"Every day I wipe things clean. I don't worry about yesterday or think about tomorrow - I just deal with what I have to do today and I do the things that make me happy. I've learnt that the hardest lessons are the biggest game changers and as things change I grow and evolve."
She also says that her family are loving the "new improved version of Brenda".
"I'm home more often and I spend lots of time doing fun things with the kids. I go for long walks with Jason and we don't talk about work at all. All of this has changed how we think.
"One of the big changes I made over the past 12 months was to stop watching TV at night during the week. That has given me an extra couple of hours to my day. I get to go for walks, read books, study or meet up with friends and that small change alone has made a dramatic difference to me.
"It's all about learning to take control of your life and, most importantly, to do the things that make you happy. And, yes, then we can have it all."
Brenda's book will be launched on Monday, January 11, at her former school, St Mary's College in Londonderry. It is available to download on cdbaby.com. For further information on her Be Fabulous classes log on to befabulous.guru. Classes run on Sunday mornings and Tuesday evenings in Holywood.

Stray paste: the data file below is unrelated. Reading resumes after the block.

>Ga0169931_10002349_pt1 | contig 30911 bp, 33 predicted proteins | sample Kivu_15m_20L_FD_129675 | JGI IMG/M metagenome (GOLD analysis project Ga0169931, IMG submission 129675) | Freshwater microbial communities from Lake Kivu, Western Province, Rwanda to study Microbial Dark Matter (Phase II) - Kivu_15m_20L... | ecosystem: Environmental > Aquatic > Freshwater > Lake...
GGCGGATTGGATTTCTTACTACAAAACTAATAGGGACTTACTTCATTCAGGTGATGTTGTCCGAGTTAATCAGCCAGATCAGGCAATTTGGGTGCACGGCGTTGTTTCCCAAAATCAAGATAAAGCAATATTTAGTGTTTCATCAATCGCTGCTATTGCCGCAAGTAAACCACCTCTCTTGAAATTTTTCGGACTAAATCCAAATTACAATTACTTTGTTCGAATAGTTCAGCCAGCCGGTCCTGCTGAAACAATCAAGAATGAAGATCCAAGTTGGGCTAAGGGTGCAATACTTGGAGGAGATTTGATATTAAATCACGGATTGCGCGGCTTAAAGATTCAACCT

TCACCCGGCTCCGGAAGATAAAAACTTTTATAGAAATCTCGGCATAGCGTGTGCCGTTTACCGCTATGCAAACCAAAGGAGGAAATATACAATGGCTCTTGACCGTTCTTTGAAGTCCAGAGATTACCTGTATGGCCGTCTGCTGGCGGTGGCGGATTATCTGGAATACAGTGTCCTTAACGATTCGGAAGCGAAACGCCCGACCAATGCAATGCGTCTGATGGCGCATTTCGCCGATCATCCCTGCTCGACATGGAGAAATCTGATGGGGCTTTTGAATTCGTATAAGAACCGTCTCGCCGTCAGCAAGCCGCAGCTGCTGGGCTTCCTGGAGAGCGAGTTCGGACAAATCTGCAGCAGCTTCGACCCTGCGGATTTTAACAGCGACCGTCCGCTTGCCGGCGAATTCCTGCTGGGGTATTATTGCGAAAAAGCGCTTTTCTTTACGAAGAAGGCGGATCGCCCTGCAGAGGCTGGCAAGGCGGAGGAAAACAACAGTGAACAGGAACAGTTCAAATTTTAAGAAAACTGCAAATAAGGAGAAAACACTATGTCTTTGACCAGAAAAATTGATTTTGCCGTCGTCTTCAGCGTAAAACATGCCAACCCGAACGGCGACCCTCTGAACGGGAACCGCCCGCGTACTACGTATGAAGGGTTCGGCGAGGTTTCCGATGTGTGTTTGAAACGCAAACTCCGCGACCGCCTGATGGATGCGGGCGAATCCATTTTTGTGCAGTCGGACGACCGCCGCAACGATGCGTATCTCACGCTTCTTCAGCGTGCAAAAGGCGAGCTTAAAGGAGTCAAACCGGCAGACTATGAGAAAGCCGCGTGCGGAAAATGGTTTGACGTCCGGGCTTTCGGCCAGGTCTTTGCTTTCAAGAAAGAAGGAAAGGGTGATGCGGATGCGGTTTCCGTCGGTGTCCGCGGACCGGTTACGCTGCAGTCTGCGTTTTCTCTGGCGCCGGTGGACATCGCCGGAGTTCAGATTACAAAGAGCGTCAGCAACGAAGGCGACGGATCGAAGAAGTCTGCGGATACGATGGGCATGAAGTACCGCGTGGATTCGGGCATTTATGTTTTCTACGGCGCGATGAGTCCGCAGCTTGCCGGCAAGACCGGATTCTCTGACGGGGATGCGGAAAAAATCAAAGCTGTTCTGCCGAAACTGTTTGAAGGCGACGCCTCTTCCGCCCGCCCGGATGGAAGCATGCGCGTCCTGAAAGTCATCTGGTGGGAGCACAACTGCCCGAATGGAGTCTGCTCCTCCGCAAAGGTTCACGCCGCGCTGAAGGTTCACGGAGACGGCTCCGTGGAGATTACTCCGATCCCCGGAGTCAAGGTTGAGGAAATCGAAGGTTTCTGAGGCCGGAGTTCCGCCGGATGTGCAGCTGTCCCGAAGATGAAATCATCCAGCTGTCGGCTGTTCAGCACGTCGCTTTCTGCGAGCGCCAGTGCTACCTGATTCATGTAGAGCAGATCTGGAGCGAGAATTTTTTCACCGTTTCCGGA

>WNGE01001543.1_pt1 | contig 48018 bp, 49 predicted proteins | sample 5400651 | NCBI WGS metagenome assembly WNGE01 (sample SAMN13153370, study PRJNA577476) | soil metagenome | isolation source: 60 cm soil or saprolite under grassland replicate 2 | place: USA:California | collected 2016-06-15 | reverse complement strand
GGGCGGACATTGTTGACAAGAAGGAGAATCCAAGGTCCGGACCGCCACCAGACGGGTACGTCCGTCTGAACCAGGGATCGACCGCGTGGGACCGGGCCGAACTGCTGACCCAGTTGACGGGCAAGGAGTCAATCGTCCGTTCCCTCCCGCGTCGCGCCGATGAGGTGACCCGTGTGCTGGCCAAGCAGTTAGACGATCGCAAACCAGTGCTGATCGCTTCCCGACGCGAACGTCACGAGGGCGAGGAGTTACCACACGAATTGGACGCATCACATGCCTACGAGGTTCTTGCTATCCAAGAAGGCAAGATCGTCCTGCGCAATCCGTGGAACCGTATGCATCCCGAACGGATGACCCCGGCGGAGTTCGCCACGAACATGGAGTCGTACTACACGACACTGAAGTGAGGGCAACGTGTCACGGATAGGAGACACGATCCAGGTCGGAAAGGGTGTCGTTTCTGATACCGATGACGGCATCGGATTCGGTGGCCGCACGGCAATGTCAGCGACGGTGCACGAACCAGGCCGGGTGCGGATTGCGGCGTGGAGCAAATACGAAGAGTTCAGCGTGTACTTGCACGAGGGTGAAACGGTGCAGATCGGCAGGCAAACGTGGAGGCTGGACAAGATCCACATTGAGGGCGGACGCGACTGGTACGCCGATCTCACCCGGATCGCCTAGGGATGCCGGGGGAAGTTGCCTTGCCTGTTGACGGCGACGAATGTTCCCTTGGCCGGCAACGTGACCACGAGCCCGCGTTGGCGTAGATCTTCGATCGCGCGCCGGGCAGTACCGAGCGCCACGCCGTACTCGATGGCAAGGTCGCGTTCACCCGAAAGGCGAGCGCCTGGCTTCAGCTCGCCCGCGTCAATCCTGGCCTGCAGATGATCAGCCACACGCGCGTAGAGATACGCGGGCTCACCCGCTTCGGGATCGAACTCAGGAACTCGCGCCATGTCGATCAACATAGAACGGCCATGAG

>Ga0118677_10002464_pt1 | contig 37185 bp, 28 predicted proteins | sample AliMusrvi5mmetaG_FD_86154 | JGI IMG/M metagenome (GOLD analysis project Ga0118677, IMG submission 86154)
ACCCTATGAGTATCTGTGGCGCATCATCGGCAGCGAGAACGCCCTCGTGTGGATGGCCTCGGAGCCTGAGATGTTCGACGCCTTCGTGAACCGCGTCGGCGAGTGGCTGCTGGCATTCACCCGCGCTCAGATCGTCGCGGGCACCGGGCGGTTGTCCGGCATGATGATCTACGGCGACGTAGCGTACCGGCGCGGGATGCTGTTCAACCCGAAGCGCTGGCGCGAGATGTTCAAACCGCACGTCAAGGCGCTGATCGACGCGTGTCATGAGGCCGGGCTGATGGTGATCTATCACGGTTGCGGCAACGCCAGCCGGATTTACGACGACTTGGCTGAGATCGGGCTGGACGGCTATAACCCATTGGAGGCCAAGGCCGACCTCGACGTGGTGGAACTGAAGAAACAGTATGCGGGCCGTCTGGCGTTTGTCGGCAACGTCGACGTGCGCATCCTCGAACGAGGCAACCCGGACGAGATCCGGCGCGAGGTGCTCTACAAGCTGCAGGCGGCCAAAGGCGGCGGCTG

Mental health project worker Ruth Curran (27), from Ardglass, found new confidence, a new purpose in life and helped her entire family transform the quality of their lives in 2015, after losing a life-changing amount of weight.
Ruth struggled with her weight throughout childhood and while she had successfully dieted a number of times over the years, she always put the weight back on.
Now, as she looks forward to 2016, she is celebrating having gone a full year maintaining her healthy weight for the first time in her life.
As well as losing four-and-a-half stone to slim down from a size 18-20 to a size 10-12 she has set up a new class in Downpatrick helping others. And in 2015 Ruth also helped her mum, dad and sister shed a life-changing amount of weight.